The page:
Browse our veterinary-reviewed Dog and Cat Illness Guide to learn more about pet health. Always talk to your veterinarian if you have a concern about your pet's symptoms or health.
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The gastrointestinal tract ends with the colon, which stores the feces and then contracts to push the feces out of the body. If the nerves stimulating the colon are not working, the muscles stretch, and the colon enlarges. It fills up with hard fecal material and results in extreme constipation.
More than half of cases are idiopathic (the cause cannot be found).
Some possible causes include:
- Narrowing of the pelvic area
- Nerve or spinal cord injury
- Spinal cord deformities
- Blockages (tumors, hairballs, etc.)
- Recurrent constipation
- Colon cancer
Common signs that may show megacolon in cats are:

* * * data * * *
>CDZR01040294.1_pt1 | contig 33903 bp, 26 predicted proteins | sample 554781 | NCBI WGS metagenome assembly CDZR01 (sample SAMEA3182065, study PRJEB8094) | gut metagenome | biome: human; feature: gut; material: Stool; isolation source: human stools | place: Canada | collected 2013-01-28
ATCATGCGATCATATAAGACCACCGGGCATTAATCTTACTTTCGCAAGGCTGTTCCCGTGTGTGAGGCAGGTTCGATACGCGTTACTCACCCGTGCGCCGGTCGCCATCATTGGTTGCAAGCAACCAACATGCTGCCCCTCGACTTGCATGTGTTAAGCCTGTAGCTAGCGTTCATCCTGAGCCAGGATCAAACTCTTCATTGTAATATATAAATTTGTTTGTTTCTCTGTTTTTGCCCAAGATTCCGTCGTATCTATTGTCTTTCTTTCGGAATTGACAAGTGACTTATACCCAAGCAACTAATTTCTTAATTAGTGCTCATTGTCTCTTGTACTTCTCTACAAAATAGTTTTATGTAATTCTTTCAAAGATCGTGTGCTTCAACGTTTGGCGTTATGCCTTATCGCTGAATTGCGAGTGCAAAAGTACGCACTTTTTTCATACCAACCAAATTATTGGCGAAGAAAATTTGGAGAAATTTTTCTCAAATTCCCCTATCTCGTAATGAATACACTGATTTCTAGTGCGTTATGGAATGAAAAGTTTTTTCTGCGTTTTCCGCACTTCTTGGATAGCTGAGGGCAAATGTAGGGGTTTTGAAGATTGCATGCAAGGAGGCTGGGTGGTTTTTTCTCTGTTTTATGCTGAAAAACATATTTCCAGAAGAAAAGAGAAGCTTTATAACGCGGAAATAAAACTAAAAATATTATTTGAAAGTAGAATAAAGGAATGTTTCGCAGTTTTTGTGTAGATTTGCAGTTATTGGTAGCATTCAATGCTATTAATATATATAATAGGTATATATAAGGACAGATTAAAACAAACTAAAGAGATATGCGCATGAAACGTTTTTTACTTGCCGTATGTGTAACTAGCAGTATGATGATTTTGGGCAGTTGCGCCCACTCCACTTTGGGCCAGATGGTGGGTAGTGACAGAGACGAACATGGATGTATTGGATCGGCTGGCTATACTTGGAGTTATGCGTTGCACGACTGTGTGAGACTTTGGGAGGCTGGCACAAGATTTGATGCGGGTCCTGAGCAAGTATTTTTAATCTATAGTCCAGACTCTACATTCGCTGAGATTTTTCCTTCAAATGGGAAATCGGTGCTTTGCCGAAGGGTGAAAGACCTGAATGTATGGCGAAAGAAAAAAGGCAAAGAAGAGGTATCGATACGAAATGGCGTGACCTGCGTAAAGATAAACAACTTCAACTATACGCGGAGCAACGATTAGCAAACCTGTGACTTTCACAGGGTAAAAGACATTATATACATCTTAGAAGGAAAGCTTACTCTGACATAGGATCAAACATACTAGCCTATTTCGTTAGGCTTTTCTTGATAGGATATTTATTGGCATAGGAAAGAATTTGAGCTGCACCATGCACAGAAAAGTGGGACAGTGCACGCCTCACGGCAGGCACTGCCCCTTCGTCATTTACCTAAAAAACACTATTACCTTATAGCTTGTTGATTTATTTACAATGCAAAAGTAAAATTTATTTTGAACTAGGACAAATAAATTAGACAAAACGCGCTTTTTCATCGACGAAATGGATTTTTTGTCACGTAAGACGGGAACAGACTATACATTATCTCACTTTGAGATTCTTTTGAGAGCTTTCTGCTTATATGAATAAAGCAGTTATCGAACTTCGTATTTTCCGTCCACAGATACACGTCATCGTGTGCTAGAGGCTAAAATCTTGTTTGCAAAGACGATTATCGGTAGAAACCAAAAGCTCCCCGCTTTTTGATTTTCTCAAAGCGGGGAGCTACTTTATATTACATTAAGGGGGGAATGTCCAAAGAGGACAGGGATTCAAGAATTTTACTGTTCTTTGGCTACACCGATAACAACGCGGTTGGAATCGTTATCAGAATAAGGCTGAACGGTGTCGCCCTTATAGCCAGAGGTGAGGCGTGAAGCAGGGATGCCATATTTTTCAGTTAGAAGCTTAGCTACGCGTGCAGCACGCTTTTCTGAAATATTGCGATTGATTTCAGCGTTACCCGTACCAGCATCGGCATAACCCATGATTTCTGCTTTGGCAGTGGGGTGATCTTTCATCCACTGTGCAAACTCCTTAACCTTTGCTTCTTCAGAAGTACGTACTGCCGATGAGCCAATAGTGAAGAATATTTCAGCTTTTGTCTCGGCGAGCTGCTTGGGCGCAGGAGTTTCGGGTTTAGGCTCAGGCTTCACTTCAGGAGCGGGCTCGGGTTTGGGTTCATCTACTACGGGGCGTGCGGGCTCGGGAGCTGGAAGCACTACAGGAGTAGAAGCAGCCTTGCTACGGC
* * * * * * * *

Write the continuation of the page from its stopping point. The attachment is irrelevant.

- Hard, dry, bloody feces
- Severe constipation
- Involuntary urination
- Loss of appetite and weight loss
- Vomiting and dehydration
To properly diagnose your cat with megacolon, your veterinarian may perform the following:
- Abdominal examination
- Digital rectal exam
- Neurological exam
- Blood and urine tests
Most veterinarians will recommend the following treatments for cats with megacolon:
- Enemas: to flush out the hardened fecal material
- IV Fluid therapy: for dehydration
- Oral medication: to stimulate the colon to contract and to soften the stool
- Diet change: more fiber and water
For cats that do not respond to treatment, your veterinarian may recommend surgery to remove the colon or widen the pelvic area.
Megacolon is difficult to prevent. Cats prone to constipation may benefit from a fiber-supplemented diet, laxatives, and/or enemas. You should make sure there is fresh drinking water available at all times.
Surgery is generally successful, and most cats will recover with treatment.
Recurrences may occur, and some cats will have diarrhea for a few months after recovering.
Medically Reviewed by Sara Ochoa, DVM